Genesis becomes terribly nervous and walks faster. Justyn and Elvis also speed up and ignore the officers who are shouting: “Wait! Wait! Have you filled out your immigration forms?” The three run and dart across the street, cross an overpass and come out on the other side. “Are they coming?” asks Genesis without looking back. None of them want to turn around. Eventually, they do and realize no one is following them. They meander along the roads surrounding the immigration post, walking until they reach a park where they stop to rest, their hearts racing.
“That was close,” Genesis says, putting her hand to her chest. But 10 seconds later, the white immigration van pulls up next to them again. They are trapped. Four immigration officers get out and surround them. Justyn looks as if he’s about to make a run for it, but he can’t leave his aunt. There is no point. They think of everything they have been through, of the Darién, of the money they have spent, of the 20 days of non-stop travel. Is this how it will end?
The migration officers approach them and tell them not to be afraid. “We can take you to a shelter where they will give you your immigration form so you can go through,” a female officer tells them. Genesis looks ready to cry. “We don’t want to go with you, please,” she says in a pleading tone. “Thank you, but we don’t want your help. We are going to stay in a hotel.” The officers observe the filming of the scene. “It’s just an option,” the female officer says. “You can take it or leave it.” The Venezuelans thank her and insist that they do not want to take it, and the officers walk away.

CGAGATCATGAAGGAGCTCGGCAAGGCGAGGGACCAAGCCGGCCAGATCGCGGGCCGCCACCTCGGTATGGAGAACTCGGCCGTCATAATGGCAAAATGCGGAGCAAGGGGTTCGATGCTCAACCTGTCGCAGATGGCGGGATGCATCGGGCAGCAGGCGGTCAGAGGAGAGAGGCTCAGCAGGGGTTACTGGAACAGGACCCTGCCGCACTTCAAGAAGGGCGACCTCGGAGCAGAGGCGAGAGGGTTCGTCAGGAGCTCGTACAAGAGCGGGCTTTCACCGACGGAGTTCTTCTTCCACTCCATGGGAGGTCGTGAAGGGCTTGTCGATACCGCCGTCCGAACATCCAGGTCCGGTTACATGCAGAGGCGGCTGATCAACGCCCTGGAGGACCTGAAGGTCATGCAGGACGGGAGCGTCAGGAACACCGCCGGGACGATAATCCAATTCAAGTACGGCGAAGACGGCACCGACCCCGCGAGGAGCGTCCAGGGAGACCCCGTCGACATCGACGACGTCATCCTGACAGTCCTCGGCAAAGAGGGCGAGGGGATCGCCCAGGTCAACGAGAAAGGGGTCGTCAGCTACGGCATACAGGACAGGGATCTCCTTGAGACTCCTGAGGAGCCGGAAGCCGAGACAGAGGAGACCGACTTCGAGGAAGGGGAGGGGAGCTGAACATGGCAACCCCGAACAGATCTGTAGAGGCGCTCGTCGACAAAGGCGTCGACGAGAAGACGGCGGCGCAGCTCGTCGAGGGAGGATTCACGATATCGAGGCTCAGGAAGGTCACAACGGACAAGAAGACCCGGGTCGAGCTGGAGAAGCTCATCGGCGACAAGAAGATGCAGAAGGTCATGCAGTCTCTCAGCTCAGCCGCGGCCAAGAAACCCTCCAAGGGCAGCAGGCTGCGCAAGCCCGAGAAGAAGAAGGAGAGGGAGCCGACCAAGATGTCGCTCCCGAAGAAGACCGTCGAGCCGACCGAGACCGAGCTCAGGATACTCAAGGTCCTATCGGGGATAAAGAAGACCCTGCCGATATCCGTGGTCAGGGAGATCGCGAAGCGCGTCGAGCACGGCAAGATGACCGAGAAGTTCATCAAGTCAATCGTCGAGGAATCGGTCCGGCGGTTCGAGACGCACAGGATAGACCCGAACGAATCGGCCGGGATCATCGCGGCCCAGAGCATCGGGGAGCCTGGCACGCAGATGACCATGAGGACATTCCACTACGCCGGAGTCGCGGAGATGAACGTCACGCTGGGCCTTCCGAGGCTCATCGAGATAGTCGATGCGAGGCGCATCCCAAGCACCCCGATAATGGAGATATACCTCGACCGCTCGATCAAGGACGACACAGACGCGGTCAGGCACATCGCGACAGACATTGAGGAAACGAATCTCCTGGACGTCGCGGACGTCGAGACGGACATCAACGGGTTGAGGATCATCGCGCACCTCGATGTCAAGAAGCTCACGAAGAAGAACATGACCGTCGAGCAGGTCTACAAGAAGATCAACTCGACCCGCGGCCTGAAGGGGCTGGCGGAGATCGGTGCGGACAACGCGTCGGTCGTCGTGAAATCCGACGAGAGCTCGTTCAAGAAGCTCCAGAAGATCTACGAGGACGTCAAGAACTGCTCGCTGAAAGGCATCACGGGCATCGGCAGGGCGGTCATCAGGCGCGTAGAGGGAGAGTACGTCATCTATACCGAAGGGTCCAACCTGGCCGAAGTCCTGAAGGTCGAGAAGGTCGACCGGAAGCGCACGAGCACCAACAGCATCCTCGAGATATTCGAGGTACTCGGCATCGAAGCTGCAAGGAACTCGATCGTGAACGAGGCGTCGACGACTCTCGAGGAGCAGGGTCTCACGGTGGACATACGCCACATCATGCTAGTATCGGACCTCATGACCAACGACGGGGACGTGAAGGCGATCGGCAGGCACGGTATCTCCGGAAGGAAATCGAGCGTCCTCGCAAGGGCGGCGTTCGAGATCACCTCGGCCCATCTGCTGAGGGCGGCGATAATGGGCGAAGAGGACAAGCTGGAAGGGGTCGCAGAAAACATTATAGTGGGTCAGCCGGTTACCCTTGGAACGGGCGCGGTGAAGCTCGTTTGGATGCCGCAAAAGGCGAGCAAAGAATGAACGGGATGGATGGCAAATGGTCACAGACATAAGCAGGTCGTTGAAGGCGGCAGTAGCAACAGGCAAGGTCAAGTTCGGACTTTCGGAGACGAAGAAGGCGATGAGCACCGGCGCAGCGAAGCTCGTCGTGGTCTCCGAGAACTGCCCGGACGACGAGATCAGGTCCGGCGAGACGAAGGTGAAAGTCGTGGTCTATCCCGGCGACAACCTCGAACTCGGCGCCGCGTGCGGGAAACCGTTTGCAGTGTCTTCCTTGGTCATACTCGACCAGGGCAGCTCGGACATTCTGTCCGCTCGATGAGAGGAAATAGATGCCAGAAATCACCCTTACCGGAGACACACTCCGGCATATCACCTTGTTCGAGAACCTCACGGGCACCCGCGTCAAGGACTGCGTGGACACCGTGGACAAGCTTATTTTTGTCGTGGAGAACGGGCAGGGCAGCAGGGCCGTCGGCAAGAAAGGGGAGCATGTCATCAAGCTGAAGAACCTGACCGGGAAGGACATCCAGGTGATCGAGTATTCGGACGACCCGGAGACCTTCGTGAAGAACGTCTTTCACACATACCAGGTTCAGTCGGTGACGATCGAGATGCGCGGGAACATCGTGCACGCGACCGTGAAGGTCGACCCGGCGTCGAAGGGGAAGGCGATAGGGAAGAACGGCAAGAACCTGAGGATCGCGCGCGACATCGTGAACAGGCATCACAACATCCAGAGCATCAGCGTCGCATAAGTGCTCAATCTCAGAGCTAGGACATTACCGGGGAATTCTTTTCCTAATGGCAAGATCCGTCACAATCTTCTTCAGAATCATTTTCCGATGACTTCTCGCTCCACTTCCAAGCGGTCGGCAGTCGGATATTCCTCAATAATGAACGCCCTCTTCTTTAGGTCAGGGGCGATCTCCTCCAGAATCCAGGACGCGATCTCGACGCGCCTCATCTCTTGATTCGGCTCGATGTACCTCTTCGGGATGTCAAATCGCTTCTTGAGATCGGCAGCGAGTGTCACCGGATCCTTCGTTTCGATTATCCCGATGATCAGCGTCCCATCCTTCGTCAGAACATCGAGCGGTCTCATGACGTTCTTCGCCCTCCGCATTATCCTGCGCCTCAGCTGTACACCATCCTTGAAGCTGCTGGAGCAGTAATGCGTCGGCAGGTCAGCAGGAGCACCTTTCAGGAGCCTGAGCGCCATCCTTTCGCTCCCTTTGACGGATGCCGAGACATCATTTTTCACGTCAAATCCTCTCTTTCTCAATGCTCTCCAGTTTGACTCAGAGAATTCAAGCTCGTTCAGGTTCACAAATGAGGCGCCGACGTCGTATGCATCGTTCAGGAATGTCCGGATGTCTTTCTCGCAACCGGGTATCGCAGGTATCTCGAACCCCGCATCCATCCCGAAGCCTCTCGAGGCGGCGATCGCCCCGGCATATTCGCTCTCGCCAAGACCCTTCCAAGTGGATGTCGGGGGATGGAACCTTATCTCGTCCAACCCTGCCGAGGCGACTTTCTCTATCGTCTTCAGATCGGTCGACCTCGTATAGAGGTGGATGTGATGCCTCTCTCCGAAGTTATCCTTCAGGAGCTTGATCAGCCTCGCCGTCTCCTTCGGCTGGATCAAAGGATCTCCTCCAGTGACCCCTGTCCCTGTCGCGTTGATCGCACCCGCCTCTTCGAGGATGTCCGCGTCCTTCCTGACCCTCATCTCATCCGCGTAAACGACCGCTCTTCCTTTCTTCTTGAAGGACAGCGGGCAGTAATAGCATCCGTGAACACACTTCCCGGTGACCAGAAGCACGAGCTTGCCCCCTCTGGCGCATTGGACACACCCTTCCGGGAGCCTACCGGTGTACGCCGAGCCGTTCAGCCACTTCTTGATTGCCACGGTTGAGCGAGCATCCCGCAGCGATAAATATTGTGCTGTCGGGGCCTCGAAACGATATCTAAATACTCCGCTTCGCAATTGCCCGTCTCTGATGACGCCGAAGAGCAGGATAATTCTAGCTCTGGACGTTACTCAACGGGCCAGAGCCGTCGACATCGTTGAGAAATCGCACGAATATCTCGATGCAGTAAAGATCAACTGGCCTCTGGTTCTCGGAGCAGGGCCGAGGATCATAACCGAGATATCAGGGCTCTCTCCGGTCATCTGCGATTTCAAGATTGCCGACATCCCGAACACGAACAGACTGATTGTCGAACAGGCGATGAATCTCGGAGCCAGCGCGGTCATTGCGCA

“My God, I thought that was it,” says Genesis. “I thought they were going to take us away.” Justyn and Elvis say the same thing, over and over. They hold their chests, trying to calm down. It was a close call. As close as it has got so far.
Around 8:30 p.m., the three Venezuelans manage to get through the last of the three immigration checkpoints that have separated them from Tapachula. They have made it. A van stops in front of them. This time, it’s a bus that will take them to Tapachula, where they will process a temporary permit to go up to the border with the U.S. in the next few days. Tonight, they can relax. There is no more uncertainty. At least, not for now.